Dec 28, 2012

New projects hosting

github has recently disabled downloads feature sysutils/pefs-kmod port was relaying on. github downloads were frustrating but less hassle than hosting PEFS elsewhere and having to deal with two bug trackers, repositories, etc.

Downloads moved to, but I intend to continue using github for bug tracking and as main source repository.

ggateu -

Aug 21, 2012

A sunday well spent

Two month ago I've decided to encrypt some personal files, which wasn't a big deal thanks to stacked crypto file system we have in FreeBSD :) This weekend I've realized that the worst thing that could possibly happen to encrypted data did actually happen -- I couldn't recall the password.

Decision was made to roll back ZFS transactions to recover deleted snapshot. Performing such dangerous operation on personal laptop wasn't an option. Especially considering there was no spare disk laying around for a backup. So I've started hacking on ggate to create a union provider.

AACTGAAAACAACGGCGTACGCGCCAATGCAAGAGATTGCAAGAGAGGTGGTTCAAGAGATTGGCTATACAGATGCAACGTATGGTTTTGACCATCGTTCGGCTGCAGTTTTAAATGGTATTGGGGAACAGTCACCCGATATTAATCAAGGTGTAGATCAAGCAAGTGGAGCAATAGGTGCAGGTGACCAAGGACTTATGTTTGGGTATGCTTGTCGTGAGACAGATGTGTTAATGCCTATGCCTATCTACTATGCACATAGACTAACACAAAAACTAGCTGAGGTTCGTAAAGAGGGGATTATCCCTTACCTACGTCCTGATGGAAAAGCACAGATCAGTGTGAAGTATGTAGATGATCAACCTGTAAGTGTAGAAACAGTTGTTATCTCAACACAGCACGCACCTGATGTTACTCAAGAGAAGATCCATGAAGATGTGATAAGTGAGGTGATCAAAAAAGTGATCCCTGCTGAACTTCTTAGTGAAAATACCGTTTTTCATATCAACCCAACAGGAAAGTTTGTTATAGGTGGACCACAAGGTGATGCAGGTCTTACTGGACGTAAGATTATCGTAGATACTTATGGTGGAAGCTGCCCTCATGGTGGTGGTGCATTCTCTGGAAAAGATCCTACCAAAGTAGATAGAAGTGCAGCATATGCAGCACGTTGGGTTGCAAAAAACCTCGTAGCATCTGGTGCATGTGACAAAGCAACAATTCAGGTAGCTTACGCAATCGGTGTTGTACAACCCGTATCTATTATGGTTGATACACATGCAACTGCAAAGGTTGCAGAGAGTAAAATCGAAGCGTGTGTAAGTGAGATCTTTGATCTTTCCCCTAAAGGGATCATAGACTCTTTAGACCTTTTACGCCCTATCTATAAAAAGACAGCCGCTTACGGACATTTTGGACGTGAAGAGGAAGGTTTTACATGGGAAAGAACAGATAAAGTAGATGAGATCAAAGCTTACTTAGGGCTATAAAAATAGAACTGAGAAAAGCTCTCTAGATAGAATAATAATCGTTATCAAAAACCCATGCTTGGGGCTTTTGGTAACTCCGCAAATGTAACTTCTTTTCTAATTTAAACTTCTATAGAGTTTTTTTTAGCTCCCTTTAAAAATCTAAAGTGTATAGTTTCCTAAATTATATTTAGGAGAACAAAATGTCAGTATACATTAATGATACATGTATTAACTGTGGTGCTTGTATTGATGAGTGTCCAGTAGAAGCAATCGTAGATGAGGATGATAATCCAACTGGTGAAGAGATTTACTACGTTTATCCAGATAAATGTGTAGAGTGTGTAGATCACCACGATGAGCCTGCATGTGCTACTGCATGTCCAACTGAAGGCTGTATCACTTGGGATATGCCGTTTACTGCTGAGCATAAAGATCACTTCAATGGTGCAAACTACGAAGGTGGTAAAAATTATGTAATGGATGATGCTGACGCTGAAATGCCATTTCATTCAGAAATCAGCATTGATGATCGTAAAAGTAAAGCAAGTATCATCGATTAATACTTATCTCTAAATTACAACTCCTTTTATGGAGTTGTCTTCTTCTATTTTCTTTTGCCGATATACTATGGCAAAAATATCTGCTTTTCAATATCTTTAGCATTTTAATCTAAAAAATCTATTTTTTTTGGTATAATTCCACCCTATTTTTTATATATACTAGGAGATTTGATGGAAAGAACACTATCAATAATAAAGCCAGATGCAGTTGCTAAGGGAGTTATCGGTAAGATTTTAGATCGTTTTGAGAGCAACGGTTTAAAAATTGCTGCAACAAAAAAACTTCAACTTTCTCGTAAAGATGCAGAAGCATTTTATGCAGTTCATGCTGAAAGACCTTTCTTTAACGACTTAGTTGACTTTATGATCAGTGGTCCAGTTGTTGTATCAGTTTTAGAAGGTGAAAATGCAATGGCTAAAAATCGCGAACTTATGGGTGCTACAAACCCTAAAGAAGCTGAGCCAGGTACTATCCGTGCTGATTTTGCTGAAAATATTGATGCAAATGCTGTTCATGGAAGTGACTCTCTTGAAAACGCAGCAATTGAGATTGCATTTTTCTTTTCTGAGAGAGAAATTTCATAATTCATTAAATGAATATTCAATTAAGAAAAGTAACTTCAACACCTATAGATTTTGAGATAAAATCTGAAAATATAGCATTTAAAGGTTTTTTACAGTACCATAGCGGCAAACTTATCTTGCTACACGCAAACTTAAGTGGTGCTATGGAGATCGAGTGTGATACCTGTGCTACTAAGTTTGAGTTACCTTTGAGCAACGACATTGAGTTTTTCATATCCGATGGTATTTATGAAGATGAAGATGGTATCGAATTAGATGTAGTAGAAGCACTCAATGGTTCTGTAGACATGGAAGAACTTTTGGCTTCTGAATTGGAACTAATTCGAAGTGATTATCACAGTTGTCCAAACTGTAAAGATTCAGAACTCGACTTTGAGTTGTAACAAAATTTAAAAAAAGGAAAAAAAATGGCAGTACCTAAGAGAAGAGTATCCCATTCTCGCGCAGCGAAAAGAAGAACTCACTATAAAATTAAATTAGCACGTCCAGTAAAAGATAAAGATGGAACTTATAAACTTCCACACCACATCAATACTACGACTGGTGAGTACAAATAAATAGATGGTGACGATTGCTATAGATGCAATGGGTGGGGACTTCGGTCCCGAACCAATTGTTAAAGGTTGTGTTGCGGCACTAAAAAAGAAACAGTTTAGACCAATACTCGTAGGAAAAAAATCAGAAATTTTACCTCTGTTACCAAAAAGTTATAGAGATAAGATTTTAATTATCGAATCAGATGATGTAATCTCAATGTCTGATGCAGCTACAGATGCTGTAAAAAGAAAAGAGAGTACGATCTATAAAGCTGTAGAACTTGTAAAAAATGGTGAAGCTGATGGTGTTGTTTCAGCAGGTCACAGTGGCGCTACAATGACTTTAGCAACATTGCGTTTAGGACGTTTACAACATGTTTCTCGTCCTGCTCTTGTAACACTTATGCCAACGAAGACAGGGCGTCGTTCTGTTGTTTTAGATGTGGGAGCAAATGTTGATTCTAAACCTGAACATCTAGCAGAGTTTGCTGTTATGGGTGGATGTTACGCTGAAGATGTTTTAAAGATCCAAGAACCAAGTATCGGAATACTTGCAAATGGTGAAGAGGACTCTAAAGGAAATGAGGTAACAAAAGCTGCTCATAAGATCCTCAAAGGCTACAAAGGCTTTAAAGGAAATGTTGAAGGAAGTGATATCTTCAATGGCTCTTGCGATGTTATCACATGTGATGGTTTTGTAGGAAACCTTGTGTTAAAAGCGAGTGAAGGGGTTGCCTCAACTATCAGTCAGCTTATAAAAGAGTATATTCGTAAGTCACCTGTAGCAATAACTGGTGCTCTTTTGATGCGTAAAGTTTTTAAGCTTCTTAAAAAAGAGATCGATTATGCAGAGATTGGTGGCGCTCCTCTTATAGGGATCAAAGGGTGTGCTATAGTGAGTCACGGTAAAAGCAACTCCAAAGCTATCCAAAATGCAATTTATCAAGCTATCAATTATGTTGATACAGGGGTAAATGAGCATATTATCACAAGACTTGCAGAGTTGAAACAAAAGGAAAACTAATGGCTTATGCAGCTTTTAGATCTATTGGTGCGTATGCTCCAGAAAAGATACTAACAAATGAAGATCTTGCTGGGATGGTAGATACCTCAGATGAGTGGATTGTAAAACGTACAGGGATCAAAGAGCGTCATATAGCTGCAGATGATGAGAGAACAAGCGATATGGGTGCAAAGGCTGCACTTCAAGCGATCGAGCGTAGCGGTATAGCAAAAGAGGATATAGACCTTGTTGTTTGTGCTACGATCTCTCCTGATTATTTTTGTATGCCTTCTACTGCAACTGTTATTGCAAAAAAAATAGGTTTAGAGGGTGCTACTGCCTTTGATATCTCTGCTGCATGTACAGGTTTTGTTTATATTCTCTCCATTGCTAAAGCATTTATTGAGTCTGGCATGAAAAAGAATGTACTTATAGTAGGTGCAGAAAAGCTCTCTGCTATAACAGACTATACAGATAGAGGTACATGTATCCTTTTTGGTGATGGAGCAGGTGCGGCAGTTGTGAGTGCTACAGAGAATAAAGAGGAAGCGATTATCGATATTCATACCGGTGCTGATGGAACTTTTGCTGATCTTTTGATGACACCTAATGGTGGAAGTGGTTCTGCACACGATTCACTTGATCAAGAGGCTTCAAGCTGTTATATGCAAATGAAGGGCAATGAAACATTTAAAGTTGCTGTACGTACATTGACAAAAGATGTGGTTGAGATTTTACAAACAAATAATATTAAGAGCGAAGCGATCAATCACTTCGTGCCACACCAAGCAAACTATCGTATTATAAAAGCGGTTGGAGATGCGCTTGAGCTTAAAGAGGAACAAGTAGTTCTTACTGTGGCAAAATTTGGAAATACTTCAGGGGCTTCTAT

The key idea behind ggateu was not to use matadata storage but to relay on the fact that probability of encrypting disk sector into all zeros in negligible. That's the same trick used by PEFS to handle sparse files.

Utility available for download here:

It worked for me, it's likely to be buggy and it's great for file system experiments!

p.s. Right after finishing initial version of ggateu it became clear ZFS uberblock for that particular transaction was long gone. By spending another half an hour typing semirandom passwords I've recovered my files. Still have no idea what the password was.

Apr 10, 2012

Ancient code

Graphics mode in recently release links 2.6 changelog[1] sounded vaguely familiar. So I've started googling for my first non-trivial contribution to a open source project. It was in 2003 - nearly 9 years ago[2]. I wish I have that patch to look at :D

[2] can't recall much of it, mozilla was too buggy and elinks unusable. used FreeBSD :)